Joining me today are Hershey's Chairman and CEO, Michele Buck and Hershey's Senior Vice President and CFO, Steve Voskuil.

With that, I will turn it over to the operator for the first question.


Questions and Answers

Operator

[Operator Instructions] Our first question is from Andrew Lazar with Barclays. Please proceed with your question.

Andrew Lazar
Analyst at Barclays

Good morning, everybody.

Michele Buck
Chairman, President and Chief Executive Officer at Hershey

Good morning, Andrew.

Steve Voskuil
Senior Vice President, Chief Financial Officer at Hershey

Good morning.

Andrew Lazar
Analyst at Barclays

Hi, there. I guess my question is, it seems like the plan for this year is Hershey is going to look to certainly leverage greater SG&A to more than offset some of the expected gross margin pressure during the year. And I guess my question is, how does the company balance sort of leaning more heavily on SG&A this year to hit certain targets, including less aggressive marketing spend, albeit in light of capacity constraints? How do you balance that with continuing to lean in on reinvestment to protect as much of the sort of the current momentum and the market share that's been gained in the past two years really to benefit the out years, right, of '23, '24 and sort of beyond?

Michele Buck
Chairman, President and Chief Executive Officer at Hershey

Yeah, so as you know, we take a pretty balanced approach in terms of focus on delivering the short term, as well as making sure that we are building all the capabilities and continued investment to build the long term. So as it relates to -- let me start with some of our SG&A. We think it's important to continue to build capabilities. Some of the places that we have been very focused are in the areas of ERP, obviously, so that we can really get a solid foundation of technology that we think will bring us tremendous benefit going forward in the future. We incur a lot of the expense now and frankly, more of the benefit in the future.

Also in terms of digital as a big investment area, specifically, we've had a big focus in advancing our capabilities to deliver more sophisticated targeting and get more efficiency in media. So we believe some of those lean-ins are really important to help us build those capabilities for the future. As we look at brand investment, as you know, we are big believers in our business model. The brand investment is key. We have always been very solid spenders and we continue to believe that. We have moderated some of that spending as we've had supply challenges and constraints to make sure that we keep our very strong returns on that investment. So it's a balancing act.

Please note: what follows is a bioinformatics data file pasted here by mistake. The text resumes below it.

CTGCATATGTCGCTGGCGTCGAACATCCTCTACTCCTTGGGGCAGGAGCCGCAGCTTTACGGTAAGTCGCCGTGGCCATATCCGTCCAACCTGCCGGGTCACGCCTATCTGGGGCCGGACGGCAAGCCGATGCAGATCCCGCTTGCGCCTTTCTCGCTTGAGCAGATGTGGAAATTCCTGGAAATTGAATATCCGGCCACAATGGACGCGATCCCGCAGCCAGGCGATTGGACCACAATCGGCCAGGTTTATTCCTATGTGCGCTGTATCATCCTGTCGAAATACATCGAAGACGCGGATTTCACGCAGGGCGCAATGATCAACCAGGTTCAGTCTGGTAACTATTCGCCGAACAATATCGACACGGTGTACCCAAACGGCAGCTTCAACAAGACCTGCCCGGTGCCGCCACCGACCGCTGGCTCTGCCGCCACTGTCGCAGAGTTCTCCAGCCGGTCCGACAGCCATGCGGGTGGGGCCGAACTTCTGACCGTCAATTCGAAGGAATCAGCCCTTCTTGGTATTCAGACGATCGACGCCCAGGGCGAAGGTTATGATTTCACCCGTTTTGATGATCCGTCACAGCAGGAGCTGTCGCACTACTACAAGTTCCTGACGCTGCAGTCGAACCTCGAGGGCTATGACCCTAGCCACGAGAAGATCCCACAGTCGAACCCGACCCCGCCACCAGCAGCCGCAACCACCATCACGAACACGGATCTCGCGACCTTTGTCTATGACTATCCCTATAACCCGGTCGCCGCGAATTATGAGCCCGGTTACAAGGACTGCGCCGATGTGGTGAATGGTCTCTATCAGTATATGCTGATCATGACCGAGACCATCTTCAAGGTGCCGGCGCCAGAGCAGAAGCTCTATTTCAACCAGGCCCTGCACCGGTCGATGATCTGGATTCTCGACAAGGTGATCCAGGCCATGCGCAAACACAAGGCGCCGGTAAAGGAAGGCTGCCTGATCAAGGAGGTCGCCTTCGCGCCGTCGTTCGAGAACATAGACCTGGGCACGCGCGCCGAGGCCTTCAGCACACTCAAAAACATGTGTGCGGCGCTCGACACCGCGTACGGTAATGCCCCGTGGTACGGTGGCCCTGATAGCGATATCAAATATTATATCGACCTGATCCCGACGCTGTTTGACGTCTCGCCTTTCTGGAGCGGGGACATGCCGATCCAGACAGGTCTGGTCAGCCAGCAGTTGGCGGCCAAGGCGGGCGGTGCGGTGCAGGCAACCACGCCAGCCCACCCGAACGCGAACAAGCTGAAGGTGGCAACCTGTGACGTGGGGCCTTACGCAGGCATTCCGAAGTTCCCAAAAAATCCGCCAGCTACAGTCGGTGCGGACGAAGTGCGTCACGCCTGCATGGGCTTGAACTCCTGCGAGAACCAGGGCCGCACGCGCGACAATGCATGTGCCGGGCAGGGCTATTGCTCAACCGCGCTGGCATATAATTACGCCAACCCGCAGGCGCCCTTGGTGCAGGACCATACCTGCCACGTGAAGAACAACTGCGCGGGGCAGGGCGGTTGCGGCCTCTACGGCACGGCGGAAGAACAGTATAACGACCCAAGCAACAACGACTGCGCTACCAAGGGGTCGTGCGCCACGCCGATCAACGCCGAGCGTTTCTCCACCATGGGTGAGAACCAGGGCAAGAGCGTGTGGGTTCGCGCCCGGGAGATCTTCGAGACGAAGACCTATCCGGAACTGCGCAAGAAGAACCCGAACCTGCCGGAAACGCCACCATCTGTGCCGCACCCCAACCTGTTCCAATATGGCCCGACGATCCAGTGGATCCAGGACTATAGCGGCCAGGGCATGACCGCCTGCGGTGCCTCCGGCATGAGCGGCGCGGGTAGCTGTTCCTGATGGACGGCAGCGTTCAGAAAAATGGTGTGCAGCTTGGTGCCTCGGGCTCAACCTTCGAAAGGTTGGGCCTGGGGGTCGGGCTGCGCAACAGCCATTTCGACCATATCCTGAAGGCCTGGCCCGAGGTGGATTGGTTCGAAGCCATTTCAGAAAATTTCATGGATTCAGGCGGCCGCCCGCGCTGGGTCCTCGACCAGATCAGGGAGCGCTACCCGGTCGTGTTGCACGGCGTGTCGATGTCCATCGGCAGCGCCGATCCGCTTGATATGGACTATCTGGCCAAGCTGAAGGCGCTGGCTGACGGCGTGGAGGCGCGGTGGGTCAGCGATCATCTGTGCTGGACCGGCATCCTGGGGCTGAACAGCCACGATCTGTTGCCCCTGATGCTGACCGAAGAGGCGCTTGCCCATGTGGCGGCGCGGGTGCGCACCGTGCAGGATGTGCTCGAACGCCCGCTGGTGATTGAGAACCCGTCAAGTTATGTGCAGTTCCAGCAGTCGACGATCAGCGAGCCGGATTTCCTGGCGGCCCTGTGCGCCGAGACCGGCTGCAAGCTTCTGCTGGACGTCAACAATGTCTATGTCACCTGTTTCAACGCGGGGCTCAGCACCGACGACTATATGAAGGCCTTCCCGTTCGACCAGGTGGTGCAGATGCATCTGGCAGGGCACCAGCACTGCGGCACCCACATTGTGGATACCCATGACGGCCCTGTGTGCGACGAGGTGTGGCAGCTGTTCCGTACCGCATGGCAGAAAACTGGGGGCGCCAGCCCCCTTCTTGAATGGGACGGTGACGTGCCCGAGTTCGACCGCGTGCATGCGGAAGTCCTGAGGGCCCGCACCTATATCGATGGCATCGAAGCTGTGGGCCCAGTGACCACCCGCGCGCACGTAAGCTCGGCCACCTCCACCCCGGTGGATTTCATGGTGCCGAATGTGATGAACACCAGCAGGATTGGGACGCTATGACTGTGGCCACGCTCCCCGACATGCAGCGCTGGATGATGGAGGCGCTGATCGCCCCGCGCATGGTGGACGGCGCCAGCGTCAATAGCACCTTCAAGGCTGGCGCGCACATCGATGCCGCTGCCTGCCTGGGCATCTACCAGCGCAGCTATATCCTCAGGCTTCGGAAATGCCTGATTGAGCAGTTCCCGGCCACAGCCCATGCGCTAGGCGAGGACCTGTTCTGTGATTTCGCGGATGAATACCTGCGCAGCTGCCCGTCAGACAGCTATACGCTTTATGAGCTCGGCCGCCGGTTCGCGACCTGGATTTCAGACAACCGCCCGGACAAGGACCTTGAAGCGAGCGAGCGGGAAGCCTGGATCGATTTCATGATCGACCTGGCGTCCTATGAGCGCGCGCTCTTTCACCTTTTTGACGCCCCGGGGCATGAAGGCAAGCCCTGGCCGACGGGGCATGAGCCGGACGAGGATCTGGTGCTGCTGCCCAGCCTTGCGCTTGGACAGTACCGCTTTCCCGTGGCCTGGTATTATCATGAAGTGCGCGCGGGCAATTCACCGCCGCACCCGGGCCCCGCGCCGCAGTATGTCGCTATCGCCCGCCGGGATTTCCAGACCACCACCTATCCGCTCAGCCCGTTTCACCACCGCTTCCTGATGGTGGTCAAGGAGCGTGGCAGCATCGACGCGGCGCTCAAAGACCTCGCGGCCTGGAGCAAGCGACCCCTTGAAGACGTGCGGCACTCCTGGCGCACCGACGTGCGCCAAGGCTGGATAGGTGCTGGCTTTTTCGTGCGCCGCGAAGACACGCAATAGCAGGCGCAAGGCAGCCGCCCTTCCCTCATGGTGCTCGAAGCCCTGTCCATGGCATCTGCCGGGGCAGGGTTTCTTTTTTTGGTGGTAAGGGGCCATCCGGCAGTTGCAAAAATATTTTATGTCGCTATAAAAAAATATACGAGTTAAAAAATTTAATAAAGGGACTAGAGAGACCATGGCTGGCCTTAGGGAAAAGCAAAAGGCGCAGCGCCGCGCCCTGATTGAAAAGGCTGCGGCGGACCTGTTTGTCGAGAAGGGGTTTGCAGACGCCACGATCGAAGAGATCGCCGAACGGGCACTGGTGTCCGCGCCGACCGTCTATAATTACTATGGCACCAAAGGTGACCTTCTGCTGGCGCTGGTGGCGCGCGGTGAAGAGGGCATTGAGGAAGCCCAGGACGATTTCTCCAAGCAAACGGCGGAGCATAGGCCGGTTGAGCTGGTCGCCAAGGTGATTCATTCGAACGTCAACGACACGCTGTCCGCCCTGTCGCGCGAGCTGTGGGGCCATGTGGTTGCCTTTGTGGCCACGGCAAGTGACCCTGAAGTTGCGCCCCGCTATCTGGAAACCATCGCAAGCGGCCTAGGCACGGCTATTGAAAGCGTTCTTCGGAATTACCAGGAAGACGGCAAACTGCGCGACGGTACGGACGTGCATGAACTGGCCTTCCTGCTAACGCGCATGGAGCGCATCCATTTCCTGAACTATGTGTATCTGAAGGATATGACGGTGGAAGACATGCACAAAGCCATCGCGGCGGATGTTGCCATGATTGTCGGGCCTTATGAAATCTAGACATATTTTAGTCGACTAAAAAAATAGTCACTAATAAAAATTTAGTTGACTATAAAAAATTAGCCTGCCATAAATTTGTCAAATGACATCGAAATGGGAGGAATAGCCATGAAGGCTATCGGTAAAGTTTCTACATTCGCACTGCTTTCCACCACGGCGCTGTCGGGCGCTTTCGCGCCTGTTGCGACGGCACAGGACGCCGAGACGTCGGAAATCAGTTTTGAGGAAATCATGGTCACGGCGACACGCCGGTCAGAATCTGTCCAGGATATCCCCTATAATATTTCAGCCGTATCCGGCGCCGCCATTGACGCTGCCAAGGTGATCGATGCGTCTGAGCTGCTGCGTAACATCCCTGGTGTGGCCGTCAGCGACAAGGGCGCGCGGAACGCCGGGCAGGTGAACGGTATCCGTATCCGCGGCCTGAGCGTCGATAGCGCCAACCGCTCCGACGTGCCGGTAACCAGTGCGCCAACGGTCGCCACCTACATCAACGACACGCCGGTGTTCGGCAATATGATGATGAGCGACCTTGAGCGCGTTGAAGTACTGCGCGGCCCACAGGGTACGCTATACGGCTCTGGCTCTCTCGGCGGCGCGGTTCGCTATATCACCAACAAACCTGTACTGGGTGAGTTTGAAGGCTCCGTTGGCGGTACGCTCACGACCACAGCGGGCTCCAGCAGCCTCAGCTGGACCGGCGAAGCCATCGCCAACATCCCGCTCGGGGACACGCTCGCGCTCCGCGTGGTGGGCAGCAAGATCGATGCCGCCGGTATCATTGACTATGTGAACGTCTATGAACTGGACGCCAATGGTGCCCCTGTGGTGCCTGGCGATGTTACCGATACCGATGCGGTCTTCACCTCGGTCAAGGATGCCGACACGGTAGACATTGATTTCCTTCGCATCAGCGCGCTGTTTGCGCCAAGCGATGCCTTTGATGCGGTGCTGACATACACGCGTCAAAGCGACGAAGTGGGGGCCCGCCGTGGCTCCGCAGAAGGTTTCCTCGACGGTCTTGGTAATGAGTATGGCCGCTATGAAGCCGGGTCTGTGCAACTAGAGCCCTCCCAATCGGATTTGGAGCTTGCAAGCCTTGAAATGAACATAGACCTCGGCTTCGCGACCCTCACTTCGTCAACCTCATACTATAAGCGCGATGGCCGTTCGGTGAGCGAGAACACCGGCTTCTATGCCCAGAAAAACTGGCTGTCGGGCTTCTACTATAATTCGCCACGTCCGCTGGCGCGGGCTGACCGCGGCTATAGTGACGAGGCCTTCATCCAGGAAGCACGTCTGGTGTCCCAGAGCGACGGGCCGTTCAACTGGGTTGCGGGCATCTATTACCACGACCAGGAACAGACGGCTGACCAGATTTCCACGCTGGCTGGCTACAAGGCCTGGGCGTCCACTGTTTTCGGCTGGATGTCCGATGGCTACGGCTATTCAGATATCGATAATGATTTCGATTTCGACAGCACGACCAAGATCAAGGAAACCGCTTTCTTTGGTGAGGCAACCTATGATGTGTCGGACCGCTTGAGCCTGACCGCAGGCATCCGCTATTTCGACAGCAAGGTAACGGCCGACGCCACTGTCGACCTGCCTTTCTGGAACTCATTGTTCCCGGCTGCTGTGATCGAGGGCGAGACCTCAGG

Some of the investments in media have enabled us to get efficiency so that we are still delivering a pretty strong number of consumer impressions out there. We feel good about where our share of voice is. So we're really trying to balance that and say okay, we will moderate a bit now in brand investment, but certainly keep our eye on it as we go forward to make sure that we continue to protect that for the long term.

Andrew Lazar
Analyst at Barclays

Thank you.

Michele Buck
Chairman, President and Chief Executive Officer at Hershey

Steve, any comments on it?

Steve Voskuil
Senior Vice President, Chief Financial Officer at Hershey

No, I think you hit the highlights. We have a compensation reset that happens as we set new targets and so that gives us a little bit on the benefit side to deploy against the things that Michele said.

Andrew Lazar
Analyst at Barclays

Great. And then just briefly, Steve, I guess, where would you say Hershey is right now with respect to sort of retail inventory levels and I guess, finished goods inventory as well relative to where the company might typically see itself sort of at this time of the year? I'm just trying to get a sense of what sort of inventory refill opportunity there might be moving forward, obviously, as capacity allows? Thanks so much.

Steve Voskuil
Senior Vice President, Chief Financial Officer at Hershey

Sure. So as we formed our guidance for next year, we have an assumption inside there that there is an opportunity for some inventory build back into the network. Of course, we've also got some inventory building to do on our side, but from a retail distributor standpoint, as well and that's part of our guidance.

Andrew Lazar
Analyst at Barclays

Okay, thank you.

Operator

Our next question is from Robert Moskow with Credit Suisse. Please proceed with your question.

Robert Moskow
Analyst at Credit Suisse Group

Hi. Thank you for the question. I wanted to get a sense of what you're seeing from competition. Is your competition facing the same supply chain constraints that you're facing and therefore should we assume that you're expecting a year of market share gains, or do you expect to hold share this year? Do you expect them to reduce media as well?

Michele Buck
Chairman, President and Chief Executive Officer at Hershey